Why are more American adolescent girls prey to depression, eating disorders, addictions, and suicide attempts than ever before? According to Dr. Mary Pipher, a clinical psychologist who has treated girls for more than 20 years, we live in a look-obsessed, media saturated, "girl-poisoning" culture. Despite the advances of feminism, escalating levels of sexism and violence - from undervalued intelligence to sexual harassment in elementary school - cause girls to stifle their creative spirit an natural impulses, which, ultimately, destroys their self-esteem. Yet girls often blame themselves or their families for this "problem with no name" instead of looking at the world around them as the culprit.In this insightful production of Reviving Ophelia, for the first time listeners will hear the personal and painfully honest voices of girls on the front lines of adolescence. By laying bare their harsh day-to-day reality, Reviving Ophelia sounds an alarm identifying these problems, and issues a call to arms to deal with them. And with compassion, Dr. Pipher offers parents compassion, strength, and realistic strategies with which to revive these present-day Ophelias' lost sense of self.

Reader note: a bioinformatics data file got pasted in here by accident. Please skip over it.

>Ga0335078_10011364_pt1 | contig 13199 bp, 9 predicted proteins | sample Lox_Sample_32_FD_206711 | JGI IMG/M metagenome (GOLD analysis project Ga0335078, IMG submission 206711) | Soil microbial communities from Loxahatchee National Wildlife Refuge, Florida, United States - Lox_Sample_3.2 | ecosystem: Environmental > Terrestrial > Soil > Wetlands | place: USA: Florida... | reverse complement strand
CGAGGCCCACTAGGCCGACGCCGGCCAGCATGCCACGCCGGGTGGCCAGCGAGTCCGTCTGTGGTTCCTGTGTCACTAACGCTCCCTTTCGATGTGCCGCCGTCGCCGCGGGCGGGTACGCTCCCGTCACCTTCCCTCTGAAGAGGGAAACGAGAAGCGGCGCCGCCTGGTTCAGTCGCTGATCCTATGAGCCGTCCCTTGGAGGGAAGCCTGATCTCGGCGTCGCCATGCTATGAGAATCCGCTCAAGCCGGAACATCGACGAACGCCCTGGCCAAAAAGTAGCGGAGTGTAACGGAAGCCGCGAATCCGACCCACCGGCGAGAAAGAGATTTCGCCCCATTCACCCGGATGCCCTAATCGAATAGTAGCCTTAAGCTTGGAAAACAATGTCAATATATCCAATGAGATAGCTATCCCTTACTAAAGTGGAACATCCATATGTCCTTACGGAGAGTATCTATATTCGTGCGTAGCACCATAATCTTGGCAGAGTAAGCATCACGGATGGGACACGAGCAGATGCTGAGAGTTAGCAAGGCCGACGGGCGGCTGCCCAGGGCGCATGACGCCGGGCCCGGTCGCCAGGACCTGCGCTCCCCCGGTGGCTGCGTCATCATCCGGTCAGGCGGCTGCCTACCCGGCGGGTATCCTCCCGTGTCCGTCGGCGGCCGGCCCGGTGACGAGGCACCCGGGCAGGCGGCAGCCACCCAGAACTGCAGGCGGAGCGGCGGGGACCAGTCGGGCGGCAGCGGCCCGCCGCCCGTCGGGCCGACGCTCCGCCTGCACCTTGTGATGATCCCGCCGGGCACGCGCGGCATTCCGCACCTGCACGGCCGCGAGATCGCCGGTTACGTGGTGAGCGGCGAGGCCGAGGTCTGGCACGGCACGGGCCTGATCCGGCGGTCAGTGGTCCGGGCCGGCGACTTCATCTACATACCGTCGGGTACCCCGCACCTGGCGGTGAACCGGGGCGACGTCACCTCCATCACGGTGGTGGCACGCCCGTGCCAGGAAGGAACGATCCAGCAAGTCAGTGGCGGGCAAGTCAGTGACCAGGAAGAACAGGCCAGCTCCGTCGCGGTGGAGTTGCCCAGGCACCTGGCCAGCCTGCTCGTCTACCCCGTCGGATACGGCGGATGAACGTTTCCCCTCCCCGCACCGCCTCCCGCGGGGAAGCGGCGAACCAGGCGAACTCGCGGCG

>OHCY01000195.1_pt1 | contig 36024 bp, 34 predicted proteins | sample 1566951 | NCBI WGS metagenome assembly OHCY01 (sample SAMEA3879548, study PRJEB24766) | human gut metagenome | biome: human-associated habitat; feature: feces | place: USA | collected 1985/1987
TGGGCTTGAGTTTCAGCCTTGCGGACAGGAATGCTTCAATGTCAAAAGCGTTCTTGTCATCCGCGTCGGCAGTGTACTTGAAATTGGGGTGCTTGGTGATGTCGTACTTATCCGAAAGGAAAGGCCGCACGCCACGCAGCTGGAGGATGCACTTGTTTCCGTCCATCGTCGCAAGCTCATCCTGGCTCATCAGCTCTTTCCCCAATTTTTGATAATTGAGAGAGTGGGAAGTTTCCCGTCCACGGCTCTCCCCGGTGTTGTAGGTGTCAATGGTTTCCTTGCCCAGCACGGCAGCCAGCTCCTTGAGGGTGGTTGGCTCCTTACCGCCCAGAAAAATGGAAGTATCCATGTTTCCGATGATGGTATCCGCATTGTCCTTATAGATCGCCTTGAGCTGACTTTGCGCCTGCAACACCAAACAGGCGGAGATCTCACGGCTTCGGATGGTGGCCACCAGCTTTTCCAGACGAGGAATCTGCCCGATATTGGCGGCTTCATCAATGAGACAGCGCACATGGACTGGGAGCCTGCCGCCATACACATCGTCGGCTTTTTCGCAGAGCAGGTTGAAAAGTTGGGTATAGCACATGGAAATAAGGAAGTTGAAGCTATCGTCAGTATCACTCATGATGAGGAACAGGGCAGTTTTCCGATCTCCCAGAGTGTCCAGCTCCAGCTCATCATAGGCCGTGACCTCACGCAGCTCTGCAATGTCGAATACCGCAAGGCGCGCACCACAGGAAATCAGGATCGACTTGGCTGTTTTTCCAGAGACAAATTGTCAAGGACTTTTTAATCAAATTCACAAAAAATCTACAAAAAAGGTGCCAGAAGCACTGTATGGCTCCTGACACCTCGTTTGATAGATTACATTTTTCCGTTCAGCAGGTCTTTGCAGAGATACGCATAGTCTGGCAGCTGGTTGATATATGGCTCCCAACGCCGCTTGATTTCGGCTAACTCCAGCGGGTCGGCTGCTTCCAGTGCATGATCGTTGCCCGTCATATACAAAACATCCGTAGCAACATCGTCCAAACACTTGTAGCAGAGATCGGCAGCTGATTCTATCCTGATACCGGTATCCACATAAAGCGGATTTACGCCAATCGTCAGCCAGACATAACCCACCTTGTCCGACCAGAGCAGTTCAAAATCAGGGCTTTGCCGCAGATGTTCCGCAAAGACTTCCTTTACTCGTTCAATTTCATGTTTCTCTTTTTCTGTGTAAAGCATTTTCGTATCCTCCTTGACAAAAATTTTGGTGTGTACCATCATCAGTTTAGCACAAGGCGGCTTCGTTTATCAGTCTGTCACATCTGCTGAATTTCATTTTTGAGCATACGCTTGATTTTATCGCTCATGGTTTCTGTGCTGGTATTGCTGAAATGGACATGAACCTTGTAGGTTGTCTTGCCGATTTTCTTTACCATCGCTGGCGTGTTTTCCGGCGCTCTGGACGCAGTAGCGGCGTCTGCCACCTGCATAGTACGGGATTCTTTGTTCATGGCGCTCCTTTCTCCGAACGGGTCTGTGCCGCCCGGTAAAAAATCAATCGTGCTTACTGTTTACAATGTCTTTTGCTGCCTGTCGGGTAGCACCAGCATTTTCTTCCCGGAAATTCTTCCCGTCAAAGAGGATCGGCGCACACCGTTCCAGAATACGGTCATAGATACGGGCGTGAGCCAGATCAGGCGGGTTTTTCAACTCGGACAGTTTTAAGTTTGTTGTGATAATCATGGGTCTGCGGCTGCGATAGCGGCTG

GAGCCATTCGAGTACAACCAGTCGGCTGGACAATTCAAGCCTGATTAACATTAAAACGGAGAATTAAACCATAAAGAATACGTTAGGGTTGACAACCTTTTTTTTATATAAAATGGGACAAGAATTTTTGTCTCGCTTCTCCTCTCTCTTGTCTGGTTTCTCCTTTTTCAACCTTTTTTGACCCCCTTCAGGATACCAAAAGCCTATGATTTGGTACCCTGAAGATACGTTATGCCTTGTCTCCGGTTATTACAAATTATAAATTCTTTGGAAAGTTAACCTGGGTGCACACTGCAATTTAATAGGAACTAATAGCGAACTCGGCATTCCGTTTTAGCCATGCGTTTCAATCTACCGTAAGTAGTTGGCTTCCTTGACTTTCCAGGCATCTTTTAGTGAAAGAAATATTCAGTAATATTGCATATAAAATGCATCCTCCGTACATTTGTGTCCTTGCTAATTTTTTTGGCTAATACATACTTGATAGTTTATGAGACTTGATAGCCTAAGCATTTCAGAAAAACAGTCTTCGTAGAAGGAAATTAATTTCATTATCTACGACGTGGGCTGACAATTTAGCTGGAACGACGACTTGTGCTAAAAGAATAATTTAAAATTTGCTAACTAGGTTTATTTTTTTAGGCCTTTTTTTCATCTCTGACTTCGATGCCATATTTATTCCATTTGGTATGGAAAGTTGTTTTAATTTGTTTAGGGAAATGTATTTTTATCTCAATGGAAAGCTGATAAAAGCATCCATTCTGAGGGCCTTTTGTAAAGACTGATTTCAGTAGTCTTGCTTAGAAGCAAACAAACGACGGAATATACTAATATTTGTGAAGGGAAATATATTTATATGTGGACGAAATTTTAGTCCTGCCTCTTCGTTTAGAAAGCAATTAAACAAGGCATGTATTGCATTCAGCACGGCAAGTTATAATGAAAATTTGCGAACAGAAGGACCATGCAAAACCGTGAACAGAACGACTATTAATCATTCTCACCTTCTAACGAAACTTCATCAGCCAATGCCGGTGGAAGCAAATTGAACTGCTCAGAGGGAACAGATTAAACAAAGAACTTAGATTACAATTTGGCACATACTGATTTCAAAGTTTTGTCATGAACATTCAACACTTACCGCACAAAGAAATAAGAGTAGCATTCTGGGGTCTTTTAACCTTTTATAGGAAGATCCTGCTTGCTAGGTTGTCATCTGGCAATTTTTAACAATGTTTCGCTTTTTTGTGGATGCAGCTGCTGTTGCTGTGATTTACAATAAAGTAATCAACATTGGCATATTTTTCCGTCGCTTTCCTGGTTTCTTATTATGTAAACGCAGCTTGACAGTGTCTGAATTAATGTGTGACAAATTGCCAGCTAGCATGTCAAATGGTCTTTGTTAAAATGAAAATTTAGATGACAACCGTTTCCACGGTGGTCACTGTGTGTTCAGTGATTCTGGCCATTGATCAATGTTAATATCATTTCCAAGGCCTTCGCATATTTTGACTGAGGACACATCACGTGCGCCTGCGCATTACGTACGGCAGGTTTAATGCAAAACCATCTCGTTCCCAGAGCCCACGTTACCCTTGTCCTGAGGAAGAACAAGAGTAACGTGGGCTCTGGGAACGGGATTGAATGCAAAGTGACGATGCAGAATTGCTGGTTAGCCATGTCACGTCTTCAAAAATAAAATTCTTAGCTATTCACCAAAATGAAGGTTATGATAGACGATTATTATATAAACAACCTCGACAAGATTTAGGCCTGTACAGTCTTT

"Desperately needs an update"
Our country is in a profound crisis: a crisis of decency, of civility, of character. And families today are experiencing a new set of realities. Our best instincts are undermined at every turn, and our families, to which we turn in crisis, are feeling the strain. Working parents are harried, tired, and overextended. Mary Pipher understands this. She's a good listener, perhaps the best listener in America. And what she has to say goes straight to the heart.Confronted with today's challenges, parents feel helpless to protect their children from the enemy within their homes: the innapropriate television their kids watch for hours, the computer and virtual reality games that keep them from playing outside, when they should be learning from and about the real world. Compounding this is the fact that our psychological theories don't work anymore. These theories were developed decades ago, when families were tightly knit, relatively monolithic institutions, and they're dated. Pipher argues that such theories are of little help in our violent, sexualized contemporary culture. And while diagnosing the problem is the first step in curing it, Pipher offers ideas for simple actions we can all take to help rebuild our families and strengthen our communities.